Nearly 19 years ago, Boulder resident Gary Sprung voted to increase his taxes to bring passenger rail service to his city by 2014.
That still hasn’t happened, as many area residents are keenly aware.
But Sprung was in fine spirits Tuesday evening as he perused info boards and milled about during a public meeting on the long-awaited Northwest Rail line hosted by the Regional Transportation District. It was the first such meeting in the region since 2014, RTD officials said.
“It’s good to see RTD making progress,” Sprung said at the meeting, held just a few minutes' walk from the line’s track on the city’s northeastern fringe. “Ten years ago I was really worried that RTD was doing nothing. Now, they’re doing something.”
That something is an ongoing agency study into installing a bare-bones version of the line RTD successfully sold to voters in 2004 as part of the larger FasTracks initiative. The original pitch envisioned train service between Longmont and Denver every 15 minutes during peak times.
Incorrect cost estimates and the Great Recession torpedoed RTD’s rail plans, tripling the line’s cost to $1.5 billion and delaying the estimated completion date out to 2050. Only a six-mile stub to Westminster exists so far, much to the frustration of local residents including Gov. Jared Polis.
But for the last year, RTD has been studying the feasibility of rush hour-only service: three Longmont-to-Denver trains in the morning and three Denver-to-Longmont trains in the evening.
“What this study is about is trying to identify the facts,” said Patrick Stanley, who’s managing the study for RTD. “How much it costs to operate, what infrastructure we need to put in place, how much it's going to cost to run on the BNSF right-of-way.”
That last fact is an important one. RTD owns the land and tracks on which the rest of its sprawling rail network operates. But the Northwest Rail line is different. RTD plans to lease track time from its owner, BNSF Railway, rather than buying it outright.
BNSF’s usage costs — $535 million — sank RTD’s plans more than a decade ago. But RTD officials now hope much more limited service will mean much lower rent from the freight giant. The idea has been championed for years by elected officials in the northwest metro.
“This event means that RTD finally is taking it seriously,” said Longmont Mayor Joan Peck.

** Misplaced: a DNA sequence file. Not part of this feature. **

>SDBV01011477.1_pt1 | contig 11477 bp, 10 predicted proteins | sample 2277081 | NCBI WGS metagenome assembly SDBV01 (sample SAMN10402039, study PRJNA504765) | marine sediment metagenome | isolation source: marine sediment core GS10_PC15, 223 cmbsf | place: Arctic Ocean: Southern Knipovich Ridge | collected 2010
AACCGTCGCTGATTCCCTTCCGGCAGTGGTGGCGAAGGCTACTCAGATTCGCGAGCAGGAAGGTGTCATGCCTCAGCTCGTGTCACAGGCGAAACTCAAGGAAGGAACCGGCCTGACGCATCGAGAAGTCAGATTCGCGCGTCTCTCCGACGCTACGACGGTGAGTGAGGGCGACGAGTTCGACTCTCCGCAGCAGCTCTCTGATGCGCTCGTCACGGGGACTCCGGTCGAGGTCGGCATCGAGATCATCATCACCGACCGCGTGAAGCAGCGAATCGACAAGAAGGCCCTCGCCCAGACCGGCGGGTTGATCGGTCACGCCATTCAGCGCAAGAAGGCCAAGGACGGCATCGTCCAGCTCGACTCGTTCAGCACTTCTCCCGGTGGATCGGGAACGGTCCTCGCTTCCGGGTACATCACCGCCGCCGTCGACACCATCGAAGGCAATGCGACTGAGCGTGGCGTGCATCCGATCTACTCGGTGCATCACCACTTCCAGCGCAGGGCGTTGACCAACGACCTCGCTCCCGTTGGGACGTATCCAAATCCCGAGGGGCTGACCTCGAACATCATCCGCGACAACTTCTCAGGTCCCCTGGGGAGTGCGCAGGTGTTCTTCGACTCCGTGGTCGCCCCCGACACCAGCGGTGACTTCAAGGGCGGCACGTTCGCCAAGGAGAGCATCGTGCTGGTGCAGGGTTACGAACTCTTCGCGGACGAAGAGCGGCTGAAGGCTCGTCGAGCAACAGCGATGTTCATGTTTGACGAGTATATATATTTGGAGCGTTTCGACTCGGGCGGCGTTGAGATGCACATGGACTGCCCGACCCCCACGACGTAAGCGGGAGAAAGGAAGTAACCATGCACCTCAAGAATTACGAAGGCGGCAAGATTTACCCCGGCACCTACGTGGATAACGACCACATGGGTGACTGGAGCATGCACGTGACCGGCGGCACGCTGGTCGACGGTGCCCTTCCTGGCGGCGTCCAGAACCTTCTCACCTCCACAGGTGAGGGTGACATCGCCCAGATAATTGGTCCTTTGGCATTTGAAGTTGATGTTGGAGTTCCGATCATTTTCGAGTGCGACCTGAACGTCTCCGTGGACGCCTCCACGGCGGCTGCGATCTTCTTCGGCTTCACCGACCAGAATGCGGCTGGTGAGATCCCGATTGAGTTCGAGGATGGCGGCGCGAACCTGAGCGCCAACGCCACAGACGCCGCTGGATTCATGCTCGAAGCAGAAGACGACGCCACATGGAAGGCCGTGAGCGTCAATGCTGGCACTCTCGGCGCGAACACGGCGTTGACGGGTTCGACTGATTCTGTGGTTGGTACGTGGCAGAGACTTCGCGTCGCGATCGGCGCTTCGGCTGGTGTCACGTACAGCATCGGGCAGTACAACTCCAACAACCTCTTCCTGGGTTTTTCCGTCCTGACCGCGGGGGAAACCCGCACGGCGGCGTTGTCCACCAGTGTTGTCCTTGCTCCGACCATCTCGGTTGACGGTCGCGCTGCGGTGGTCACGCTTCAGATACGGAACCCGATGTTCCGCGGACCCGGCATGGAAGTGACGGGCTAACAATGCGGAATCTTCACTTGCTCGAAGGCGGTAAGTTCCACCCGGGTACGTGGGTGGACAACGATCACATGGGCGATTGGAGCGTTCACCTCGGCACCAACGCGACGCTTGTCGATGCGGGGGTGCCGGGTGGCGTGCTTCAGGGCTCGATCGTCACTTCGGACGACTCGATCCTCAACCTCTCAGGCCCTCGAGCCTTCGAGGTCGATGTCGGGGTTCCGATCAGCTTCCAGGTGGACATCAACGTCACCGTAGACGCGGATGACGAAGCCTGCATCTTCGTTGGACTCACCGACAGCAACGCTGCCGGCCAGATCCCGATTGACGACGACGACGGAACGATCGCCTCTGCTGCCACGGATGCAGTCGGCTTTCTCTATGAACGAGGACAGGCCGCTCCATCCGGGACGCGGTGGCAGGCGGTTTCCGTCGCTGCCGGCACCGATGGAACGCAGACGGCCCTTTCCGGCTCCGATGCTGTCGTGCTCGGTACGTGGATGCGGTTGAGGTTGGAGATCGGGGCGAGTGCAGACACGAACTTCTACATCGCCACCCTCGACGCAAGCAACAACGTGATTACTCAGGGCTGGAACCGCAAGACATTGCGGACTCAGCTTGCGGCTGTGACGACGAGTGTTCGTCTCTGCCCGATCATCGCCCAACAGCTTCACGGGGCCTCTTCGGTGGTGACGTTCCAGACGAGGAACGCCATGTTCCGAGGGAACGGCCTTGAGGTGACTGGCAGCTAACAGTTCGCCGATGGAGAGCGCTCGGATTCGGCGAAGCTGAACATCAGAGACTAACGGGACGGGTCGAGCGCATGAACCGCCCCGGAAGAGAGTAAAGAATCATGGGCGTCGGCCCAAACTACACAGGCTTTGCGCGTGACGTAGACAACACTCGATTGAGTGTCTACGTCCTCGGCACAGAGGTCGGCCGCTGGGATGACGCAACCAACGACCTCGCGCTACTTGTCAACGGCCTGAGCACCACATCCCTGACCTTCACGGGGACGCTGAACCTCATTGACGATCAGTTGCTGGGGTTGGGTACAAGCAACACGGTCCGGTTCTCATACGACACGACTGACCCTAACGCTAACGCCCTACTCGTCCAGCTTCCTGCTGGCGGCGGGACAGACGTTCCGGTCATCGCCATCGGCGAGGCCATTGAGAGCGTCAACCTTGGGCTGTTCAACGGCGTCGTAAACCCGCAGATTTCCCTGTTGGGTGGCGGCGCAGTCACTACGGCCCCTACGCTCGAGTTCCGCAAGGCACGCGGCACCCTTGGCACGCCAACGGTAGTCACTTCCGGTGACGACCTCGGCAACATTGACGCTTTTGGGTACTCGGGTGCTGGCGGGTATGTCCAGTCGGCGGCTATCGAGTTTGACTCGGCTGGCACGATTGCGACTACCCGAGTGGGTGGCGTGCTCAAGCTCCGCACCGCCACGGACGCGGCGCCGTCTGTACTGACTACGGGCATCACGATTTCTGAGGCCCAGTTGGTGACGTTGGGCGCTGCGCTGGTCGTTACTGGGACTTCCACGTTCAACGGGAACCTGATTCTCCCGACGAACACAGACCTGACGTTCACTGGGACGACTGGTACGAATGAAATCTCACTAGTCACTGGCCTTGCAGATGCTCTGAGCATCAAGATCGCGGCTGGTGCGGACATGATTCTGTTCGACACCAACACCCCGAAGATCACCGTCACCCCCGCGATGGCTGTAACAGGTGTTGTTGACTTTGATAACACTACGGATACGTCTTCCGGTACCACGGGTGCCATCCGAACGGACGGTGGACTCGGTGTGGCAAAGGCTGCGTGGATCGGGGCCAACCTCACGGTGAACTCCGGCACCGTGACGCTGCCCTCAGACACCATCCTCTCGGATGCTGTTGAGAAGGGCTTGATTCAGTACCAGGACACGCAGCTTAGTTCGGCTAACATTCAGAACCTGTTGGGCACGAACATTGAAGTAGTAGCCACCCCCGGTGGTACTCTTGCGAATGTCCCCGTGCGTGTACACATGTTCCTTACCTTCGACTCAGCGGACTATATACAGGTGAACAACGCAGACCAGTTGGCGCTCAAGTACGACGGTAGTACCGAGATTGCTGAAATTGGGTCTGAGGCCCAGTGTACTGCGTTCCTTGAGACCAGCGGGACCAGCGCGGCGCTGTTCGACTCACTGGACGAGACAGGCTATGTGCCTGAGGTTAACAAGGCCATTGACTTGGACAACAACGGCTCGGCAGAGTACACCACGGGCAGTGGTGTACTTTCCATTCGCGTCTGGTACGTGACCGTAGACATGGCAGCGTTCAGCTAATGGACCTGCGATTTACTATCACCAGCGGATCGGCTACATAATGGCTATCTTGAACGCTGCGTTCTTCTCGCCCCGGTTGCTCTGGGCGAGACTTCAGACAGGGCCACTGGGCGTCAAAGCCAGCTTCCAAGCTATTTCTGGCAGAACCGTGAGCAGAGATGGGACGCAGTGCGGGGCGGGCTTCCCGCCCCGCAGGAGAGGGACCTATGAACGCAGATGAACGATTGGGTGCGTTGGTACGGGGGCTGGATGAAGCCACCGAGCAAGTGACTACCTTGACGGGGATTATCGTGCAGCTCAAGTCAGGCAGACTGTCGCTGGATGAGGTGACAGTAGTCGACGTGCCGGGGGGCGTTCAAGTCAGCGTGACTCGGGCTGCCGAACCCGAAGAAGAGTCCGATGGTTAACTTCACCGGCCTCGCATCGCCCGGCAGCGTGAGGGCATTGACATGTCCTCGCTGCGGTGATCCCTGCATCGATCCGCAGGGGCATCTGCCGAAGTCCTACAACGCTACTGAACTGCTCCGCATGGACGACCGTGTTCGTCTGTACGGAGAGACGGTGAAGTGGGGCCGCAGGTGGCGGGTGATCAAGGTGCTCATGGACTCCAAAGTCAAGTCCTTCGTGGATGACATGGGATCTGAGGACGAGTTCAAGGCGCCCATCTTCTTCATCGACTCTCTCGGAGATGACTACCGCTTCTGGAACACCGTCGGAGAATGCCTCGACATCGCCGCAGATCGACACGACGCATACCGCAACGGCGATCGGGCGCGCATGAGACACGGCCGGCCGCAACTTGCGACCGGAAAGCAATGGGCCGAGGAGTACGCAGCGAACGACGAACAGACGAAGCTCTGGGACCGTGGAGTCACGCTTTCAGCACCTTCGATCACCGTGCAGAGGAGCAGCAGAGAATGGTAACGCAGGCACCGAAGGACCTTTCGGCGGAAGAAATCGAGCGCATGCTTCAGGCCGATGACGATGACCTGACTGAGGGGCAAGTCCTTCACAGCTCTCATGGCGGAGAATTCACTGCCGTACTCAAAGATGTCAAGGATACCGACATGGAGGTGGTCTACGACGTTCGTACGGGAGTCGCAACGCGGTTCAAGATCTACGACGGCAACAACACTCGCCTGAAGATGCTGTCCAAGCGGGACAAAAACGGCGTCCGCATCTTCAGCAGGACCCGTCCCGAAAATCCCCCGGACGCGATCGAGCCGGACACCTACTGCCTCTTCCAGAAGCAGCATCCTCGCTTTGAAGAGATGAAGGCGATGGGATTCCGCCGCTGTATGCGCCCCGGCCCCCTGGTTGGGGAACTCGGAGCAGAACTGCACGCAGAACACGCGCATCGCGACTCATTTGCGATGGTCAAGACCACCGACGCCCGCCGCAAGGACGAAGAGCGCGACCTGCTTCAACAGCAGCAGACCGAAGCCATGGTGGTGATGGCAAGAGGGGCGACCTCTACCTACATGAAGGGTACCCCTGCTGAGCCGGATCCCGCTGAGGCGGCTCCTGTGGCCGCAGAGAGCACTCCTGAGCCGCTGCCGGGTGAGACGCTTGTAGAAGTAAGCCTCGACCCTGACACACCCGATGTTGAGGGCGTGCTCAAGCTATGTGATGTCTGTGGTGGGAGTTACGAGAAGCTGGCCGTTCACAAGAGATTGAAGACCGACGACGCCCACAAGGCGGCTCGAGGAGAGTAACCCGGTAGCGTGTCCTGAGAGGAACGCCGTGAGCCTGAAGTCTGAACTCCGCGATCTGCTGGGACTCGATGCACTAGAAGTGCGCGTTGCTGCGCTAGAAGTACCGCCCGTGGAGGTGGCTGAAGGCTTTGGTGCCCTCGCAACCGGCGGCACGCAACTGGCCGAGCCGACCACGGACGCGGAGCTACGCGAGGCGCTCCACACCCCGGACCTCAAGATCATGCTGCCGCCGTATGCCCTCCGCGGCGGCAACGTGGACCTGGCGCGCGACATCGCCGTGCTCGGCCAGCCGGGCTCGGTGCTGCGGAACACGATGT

Some transit advocates have argued RTD should let go of its rail dreams and focus on increasing bus service instead. One meeting attendee repeated that on Tuesday, lamenting pandemic-era cuts to buses in Boulder.
“I appreciate that voters asked for this in 2004,” said Boulder resident Audrey Wheeler. “But it seems so unlikely that this train’s going to happen. Maybe it would be a better use of funding and time to just make a better bus system.”
But RTD and other supporters are pinning their Northwest Rail hopes on another big project.
The Front Range Passenger Rail project envisions new passenger rail service from Fort Collins to Pueblo — potentially on the same tracks RTD wishes to use between Longmont and Denver. Amtrak has publicly committed to the Front Range project, which could mean federal dollars helping both Front Range rail and RTD.
“The only reason I'm hopeful is because of Amtrak and Front Range Passenger Rail,” said Peck, who sits on the board of the Front Range Passenger Rail District.
In turn, RTD’s current study will feed into one the Front Range rail team is working on now.
“The timelines are coming together” between the two projects, said Front Range Passenger Rail District General Manager Andy Karsian.
“Honestly, it’s really exciting,” he said.
In a perfect world, Karsian and RTD want to see fast and frequent service along the Northwest Rail corridor — something far beyond the very modest plan RTD presented Tuesday.
That’s appealing to Ken Davis, a Longmont resident who voted for the train in 2004 and has been frustrated ever since.
“They got to start someplace,” Davis said of RTD’s bare-bones plan. “But they got to go further than that once they get this pushed through.”
IF YOU GO
RTD is hosting another public meeting on the Northwest Rail Line on Thursday, Feb. 2, from 5 p.m. to 7 p.m. at the Westminster City Park Rec Center.
There’s a virtual public open house available as well.
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